School meant nothing to me in the September days of the year 1996. In a disconcerting reaction to the events of the summer holidays, I was reluctant to return to the classroom.
That had never happened before. The weeks before classes recommenced were generally all about picking pretty pens and notebooks and looking through the new books, in unashamed, nerdish anticipation.
The apathy of that term was lifted only with one particular history class that brought me back to my learning. In studying the Reformation, we were introduced to the Calvinists, and I liked the cut of their jib.
Specifically, I liked the idea of Pre-Destination, which lay at the heart of their doctrine - the idea that before each human is born, their life is laid out, their course is already set, and the day of their death has already been programmed by god.
This brought me great comfort, because all at once the events of the August 8th just past made some sense to me. It was reassuring to think my Dad had died on a day that had been determined long ago, that he was taken because that was simply the plan.
I think about Pre-Destination a lot nowadays, and how it fits with my own circumstances. That was a revelation, the day it dawned on me that without the intervention of modern medicine, I would have died at some point in Summer/Autumn 2008.
Was that my time to go?
Maybe it was. I have always joked that I peaked too soon in life. I experienced and lived with loss as a teenager, I knew certain grown-up responsibilities and worries at a young age, I had success earlier than others.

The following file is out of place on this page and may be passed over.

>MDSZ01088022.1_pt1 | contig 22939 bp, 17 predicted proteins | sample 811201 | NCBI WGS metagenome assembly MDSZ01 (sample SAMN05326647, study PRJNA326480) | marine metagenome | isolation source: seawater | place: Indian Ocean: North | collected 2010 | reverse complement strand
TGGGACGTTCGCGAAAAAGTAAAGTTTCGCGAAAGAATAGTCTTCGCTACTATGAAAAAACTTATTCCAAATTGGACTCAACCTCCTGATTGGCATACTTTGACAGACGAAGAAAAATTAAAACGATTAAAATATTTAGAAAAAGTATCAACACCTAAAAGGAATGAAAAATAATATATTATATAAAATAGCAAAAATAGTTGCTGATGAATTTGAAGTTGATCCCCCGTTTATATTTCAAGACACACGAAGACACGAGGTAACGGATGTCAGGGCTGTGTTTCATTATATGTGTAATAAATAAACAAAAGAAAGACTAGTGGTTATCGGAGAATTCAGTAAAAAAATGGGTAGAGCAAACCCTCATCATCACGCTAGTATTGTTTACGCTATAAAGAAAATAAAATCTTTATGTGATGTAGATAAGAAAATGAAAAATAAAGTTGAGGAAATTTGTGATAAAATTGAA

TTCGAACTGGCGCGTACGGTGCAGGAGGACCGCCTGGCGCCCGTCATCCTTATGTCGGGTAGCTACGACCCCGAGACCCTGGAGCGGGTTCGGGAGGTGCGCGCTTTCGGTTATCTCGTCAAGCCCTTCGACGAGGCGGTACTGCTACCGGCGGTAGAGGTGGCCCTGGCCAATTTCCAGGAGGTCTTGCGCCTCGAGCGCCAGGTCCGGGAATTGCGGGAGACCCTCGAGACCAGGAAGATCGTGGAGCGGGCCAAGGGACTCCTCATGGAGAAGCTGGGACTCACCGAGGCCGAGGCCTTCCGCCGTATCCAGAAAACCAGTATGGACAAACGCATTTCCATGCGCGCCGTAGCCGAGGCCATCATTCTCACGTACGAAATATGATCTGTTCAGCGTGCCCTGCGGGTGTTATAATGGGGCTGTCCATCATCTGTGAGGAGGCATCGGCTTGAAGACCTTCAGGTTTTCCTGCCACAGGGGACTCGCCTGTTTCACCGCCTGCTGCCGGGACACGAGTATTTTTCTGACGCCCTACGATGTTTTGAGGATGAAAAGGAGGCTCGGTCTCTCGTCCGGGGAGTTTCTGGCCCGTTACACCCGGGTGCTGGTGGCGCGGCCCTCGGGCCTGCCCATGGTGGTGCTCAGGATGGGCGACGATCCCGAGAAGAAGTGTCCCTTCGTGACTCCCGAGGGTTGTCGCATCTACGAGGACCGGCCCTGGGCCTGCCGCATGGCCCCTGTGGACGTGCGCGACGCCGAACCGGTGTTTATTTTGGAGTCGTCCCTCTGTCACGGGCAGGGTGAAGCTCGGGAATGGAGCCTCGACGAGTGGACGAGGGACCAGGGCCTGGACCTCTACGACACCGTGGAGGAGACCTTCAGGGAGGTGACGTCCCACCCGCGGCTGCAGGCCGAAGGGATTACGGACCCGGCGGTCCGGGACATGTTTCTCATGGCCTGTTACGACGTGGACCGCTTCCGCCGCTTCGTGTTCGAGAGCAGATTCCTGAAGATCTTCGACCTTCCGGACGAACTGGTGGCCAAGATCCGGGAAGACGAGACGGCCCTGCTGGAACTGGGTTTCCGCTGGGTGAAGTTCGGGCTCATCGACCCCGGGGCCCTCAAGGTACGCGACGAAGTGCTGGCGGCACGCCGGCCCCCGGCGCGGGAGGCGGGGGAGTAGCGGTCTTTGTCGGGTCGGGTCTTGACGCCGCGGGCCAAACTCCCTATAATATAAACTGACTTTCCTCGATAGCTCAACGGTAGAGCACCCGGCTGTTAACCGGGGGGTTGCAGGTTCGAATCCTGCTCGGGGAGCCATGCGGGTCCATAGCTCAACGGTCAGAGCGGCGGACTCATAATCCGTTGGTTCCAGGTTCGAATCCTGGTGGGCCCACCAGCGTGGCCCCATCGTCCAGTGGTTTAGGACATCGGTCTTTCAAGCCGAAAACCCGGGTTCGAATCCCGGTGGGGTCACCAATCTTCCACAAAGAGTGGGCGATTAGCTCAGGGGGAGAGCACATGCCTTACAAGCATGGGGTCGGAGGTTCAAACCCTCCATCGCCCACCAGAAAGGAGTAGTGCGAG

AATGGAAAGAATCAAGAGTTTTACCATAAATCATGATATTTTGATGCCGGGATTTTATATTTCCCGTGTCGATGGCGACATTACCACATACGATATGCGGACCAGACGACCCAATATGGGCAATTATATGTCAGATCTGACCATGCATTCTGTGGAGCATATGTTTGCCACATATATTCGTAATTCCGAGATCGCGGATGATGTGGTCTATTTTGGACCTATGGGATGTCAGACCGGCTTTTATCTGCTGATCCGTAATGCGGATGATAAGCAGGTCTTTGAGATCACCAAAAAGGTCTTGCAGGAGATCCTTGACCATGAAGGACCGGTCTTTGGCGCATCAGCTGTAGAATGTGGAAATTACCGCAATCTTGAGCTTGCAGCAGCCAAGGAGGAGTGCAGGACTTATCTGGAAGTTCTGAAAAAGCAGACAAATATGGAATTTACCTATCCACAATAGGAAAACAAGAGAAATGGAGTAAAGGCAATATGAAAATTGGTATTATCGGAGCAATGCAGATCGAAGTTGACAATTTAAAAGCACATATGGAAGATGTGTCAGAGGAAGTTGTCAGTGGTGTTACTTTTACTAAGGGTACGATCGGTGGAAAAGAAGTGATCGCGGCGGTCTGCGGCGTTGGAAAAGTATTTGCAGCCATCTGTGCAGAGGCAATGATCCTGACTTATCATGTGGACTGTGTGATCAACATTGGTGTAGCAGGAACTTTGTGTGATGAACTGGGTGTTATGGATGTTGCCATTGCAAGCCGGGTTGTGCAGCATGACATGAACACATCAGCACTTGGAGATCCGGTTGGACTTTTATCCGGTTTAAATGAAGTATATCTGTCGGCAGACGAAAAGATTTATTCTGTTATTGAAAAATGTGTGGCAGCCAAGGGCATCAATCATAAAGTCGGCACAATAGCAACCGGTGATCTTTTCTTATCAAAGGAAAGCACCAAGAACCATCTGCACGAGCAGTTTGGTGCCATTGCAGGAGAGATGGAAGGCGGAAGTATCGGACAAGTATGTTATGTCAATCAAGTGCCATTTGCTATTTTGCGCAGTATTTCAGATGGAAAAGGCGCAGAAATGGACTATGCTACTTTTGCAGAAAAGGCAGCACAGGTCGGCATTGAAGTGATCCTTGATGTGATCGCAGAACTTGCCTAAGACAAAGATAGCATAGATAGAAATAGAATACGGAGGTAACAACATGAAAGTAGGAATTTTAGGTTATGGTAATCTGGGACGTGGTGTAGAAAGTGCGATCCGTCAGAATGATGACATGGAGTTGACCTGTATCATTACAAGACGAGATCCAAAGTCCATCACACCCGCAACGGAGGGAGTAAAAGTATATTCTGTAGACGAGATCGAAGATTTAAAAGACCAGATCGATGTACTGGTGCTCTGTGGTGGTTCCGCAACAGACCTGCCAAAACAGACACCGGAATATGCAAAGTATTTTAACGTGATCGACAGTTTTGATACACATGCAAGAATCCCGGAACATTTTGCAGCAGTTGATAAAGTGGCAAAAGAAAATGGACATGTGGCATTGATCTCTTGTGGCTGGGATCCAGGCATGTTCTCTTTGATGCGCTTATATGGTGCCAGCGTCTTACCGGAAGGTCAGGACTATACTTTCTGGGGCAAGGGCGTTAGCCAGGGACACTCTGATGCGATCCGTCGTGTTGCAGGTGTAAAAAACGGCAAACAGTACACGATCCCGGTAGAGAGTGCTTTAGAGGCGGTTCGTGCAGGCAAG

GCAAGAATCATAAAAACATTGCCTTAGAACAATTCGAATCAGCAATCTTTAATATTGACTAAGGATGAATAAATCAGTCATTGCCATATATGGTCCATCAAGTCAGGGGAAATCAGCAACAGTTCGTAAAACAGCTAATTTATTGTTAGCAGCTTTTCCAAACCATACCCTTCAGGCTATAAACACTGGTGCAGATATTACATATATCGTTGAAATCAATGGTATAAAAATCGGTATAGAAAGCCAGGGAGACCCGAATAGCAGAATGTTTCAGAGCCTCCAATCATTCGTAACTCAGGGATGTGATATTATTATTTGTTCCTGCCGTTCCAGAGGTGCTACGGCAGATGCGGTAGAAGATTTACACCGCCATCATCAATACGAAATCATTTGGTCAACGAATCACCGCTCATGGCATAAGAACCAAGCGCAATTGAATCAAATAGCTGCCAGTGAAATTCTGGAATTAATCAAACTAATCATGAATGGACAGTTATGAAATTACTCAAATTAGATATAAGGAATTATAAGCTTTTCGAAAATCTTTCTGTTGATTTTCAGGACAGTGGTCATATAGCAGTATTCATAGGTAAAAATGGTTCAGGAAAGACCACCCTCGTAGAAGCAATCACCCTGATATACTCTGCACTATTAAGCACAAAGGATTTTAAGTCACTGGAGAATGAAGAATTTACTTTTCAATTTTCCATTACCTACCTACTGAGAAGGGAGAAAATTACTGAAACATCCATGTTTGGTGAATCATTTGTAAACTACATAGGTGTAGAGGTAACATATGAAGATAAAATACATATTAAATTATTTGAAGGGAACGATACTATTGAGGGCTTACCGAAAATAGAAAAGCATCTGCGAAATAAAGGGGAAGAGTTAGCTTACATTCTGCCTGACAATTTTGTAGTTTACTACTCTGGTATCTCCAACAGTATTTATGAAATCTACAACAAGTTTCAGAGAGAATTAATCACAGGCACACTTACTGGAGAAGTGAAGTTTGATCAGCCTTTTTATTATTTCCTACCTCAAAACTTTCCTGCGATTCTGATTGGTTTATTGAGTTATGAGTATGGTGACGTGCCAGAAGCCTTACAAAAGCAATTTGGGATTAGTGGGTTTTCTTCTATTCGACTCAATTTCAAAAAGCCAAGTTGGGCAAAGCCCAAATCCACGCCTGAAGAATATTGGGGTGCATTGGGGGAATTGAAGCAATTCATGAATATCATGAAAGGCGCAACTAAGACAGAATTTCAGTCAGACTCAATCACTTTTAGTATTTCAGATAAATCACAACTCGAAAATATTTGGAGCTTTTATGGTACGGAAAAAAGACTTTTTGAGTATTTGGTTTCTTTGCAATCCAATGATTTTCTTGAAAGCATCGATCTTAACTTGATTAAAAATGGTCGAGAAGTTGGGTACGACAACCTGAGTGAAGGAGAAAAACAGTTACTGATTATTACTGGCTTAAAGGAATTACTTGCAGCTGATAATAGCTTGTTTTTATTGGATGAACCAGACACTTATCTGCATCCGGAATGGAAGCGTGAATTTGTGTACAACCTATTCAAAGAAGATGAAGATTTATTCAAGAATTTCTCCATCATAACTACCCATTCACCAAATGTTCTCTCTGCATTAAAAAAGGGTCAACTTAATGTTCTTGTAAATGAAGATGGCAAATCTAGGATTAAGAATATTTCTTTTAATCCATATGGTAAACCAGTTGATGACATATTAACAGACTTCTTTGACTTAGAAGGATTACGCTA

Let’s say, (for the sake of my 96th blog post, bearing in mind that my material is becoming increasingly scant), that I was meant to die in August 2008. By that point, I had written and published a book; I had worked as a journalist with some degree of success; fallen in love; fallen out of love; lived for a time in America; seen sunsets and danced ‘til dawn; gotten drunk; tried smoking; tried some drugs; I had mourned and had known days of celebration; I had worn a cap and gown; had paid taxes and passed my driving test; I had walked the sand of several beaches on the shores of the Atlantic, the Adriatic and the Pacific; I had appeared on television and radio; had learned enough to know enough.
A life lived, really.
Then there is the reality of the last three or so years, and the person I have been in that time. I have felt lost. I have behaved badly, lost interest in most areas of life, lost ambition to pursue any kind of career, and have been unrecognisable at times, even to myself. I have definitely become harder, less kind, less sure of what is right and wrong, with less regard for the rules I have followed since I was young.
You might say all of this was a reaction to being diagnosed. But what if it wasn’t? What if all of this is because I’m not supposed to even be here at this stage?
Perhaps I am lost, simply because there was no path charted for me past some unknown date in 2008.
Perhaps I have outstayed my welcome in this world, and just like the house guest that doesn’t know when to go home, the conversation has lulled, things are strained, and the atmosphere is increasingly tense.